Any tiny speck of crystal, lint or dust, seen in the honey jar, detected by the polariscope, will cause disqualification.
Now without the honey. To prepare for the honey show, first put your empty jars in the polariscope. Look for any strange distracting pattern in the glass that could detract from the honey when seen in the polariscope. For some jars, the glass (or the plastic) produces patterns. Some beekeepers even have special show jars, used only for honey shows because they look good in the polariscope. Below is a jar with an imperfection in the glass.
Plastic honey jars in the polariscope typically appear with weird patterns as shown below. I recommend not using them in honey shows if possible. The jar on the right has a honeycomb in it. The polariscope still sees into the liquid honey around the edges. (I think it looks better if the beekeeper puts the honeycomb in the jar oriented “up” not “down” as was done below. “Up” is the natural comb orientation.)
Below is a bubble, the size of a pinhead, ascending. It looked like the bubble contacted ultra-fine crystals in the honey. The crystals then moved around the bubble’s surface. The crystals left the bubble’s surface from behind as a trail. In addition, the bubble is so small, no clear area of light transmission is in the center, just an opaque curved wall.
From a tiny bubble to a huge bubble. Flip over a honey jar and the big bubble races to the top (sequence 1, 2, 3, 4). The honey sweeps around the bubble, getting out of its way. Some beekeepers claim they can tell the moisture content of the honey, at least if it is low enough. All by the speed of the ascending bubble.
Below is a set of plans that appeared in the January 2015 ABJ article. I put a 100 Watt LED bulb in mine, as we updated in the plans below. I was tired of the heat from a regular bulb, especially for the long hours judging a big honey show. Also I think the incandescent heat of a regular bulb slowly ruins the first (closest) polarizing filter. I did not use a mercury bulb for a polariscope. A polariscope is on the move so much. And if dropped, a mercury bulb might break. Then you have a poison to clean up with special rules and regulations. (Mercury is a poison.)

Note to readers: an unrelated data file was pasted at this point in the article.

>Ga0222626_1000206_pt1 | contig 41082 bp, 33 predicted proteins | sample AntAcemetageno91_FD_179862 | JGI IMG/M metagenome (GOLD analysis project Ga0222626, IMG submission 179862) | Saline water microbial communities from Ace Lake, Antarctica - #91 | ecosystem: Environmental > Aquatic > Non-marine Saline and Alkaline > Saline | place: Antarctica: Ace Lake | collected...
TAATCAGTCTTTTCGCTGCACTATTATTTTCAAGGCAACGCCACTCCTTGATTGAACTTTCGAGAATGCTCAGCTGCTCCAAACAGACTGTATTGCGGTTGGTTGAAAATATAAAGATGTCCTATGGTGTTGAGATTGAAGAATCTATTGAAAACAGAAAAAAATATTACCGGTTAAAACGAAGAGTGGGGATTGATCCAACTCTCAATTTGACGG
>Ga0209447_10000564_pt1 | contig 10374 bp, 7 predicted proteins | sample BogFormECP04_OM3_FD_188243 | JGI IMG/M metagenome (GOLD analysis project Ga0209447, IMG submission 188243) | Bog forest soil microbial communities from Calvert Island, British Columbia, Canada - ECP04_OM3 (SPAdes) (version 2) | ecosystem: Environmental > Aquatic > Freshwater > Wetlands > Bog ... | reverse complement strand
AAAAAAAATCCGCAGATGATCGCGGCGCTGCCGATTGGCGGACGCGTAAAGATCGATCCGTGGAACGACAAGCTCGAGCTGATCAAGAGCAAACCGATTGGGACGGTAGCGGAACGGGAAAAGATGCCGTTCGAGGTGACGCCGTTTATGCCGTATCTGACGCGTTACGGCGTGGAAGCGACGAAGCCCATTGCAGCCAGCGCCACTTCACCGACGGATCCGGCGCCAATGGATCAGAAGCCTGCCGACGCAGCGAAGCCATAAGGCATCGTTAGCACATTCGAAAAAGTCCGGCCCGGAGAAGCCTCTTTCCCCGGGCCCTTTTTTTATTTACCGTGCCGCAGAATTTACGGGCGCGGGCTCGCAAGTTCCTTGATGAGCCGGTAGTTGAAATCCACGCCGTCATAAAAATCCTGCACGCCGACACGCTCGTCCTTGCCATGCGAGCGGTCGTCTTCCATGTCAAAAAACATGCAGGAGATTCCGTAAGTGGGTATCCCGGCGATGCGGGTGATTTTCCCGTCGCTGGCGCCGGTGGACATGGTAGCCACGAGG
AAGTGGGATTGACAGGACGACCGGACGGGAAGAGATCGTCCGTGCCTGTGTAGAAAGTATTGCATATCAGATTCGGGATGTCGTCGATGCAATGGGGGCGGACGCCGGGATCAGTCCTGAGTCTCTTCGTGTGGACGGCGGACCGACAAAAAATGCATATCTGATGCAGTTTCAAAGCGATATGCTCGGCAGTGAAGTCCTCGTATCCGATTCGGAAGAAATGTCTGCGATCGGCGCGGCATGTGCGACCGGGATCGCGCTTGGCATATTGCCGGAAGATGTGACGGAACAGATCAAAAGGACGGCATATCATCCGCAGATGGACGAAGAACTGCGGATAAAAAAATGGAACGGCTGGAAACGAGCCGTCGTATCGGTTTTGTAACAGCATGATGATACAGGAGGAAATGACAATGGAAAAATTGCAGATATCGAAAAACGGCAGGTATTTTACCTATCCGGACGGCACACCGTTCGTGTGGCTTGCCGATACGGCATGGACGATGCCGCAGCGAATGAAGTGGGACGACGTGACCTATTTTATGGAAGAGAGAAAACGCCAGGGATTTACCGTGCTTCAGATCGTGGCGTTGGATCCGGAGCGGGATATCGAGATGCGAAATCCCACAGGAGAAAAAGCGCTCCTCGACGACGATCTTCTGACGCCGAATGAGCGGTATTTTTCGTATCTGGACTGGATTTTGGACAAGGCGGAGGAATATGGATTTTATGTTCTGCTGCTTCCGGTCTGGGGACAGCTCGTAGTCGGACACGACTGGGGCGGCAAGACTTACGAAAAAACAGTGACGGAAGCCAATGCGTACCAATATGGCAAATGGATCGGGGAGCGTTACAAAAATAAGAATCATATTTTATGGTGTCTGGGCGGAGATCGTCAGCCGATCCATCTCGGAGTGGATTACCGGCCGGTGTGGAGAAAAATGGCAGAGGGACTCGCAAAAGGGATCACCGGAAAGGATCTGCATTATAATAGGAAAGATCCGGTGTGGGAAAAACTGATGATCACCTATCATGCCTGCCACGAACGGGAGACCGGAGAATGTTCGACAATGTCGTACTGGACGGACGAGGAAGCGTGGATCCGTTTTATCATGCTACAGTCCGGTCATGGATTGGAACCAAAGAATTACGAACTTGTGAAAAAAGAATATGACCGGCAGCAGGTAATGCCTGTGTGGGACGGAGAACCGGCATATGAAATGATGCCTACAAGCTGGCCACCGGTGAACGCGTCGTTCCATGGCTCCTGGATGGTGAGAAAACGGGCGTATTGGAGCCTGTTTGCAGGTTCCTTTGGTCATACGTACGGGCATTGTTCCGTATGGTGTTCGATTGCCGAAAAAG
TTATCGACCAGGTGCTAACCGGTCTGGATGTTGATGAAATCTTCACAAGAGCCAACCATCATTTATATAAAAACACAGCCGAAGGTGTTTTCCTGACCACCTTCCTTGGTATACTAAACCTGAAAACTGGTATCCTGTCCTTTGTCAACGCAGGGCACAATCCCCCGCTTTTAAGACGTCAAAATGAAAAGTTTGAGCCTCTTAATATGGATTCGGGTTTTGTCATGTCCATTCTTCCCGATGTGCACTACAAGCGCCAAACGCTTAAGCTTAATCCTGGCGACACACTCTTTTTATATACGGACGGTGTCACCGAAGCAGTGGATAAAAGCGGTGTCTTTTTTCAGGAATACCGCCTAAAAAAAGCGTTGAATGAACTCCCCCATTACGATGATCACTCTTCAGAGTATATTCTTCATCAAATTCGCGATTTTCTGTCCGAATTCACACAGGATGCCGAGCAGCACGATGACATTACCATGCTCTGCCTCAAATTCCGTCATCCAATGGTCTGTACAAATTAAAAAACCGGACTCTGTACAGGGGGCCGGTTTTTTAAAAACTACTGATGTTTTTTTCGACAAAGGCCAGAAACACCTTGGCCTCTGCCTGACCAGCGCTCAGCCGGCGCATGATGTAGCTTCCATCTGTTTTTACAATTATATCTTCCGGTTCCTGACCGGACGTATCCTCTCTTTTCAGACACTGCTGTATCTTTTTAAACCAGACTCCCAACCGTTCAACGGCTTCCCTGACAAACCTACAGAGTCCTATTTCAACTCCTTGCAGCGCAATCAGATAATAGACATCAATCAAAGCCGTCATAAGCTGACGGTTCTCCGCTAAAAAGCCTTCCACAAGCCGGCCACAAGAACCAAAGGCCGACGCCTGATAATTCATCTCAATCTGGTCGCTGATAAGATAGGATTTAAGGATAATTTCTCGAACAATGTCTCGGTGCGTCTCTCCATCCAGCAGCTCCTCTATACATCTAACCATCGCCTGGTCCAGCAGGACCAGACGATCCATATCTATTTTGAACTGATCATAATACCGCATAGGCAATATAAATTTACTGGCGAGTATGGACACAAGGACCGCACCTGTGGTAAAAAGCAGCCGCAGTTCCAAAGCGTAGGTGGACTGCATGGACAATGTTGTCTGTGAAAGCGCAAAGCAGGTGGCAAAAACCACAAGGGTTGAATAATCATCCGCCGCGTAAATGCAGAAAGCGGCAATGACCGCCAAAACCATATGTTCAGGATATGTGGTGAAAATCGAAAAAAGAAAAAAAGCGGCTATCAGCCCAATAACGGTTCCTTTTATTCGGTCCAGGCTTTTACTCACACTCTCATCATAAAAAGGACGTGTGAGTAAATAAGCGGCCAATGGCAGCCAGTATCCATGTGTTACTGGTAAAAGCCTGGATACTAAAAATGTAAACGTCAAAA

Also in the plans below, the Ground Glass is a white frosted glass. Try getting it at a craft store that sells stain glass.
When you install the polarizing filters, make sure they are crossed, so no light comes through them. That blackness removes the background glare. See my January 2015 ABJ article for more details on getting the filters. Note: these are special polarizing filters, not just gray pieces of plastic.
The polarizing filters come covered in a cloudy plastic protective film. Peel the film away right before installation. As shown in the plans above, glass covers the filters on both sides. Any trapped dust or scratch on the filters might appear as white marks. Usually it is not much of a problem, unless like me, you keep taking your polariscope apart, trying new things with it.
If the polarizing filters are not crossed, white background light (glare) comes through (because the filters are in a parallel orientation).
A “regular” one-bulb polariscope is fine for viewing honey, but my camera has different light sensitivities making a bright band in the middle of the jar.
So I doubled the light with two bulbs, which also spreads out the light.
The Polariscope and Art
Now for something different. Here is a honey jar flipped over. With the jar in the polariscope, I aimed the camera at the middle of the jar, where the crystals were streaming downing.
Watch the short movie clip “Let It Rain.”
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W. A. Mangum, PhD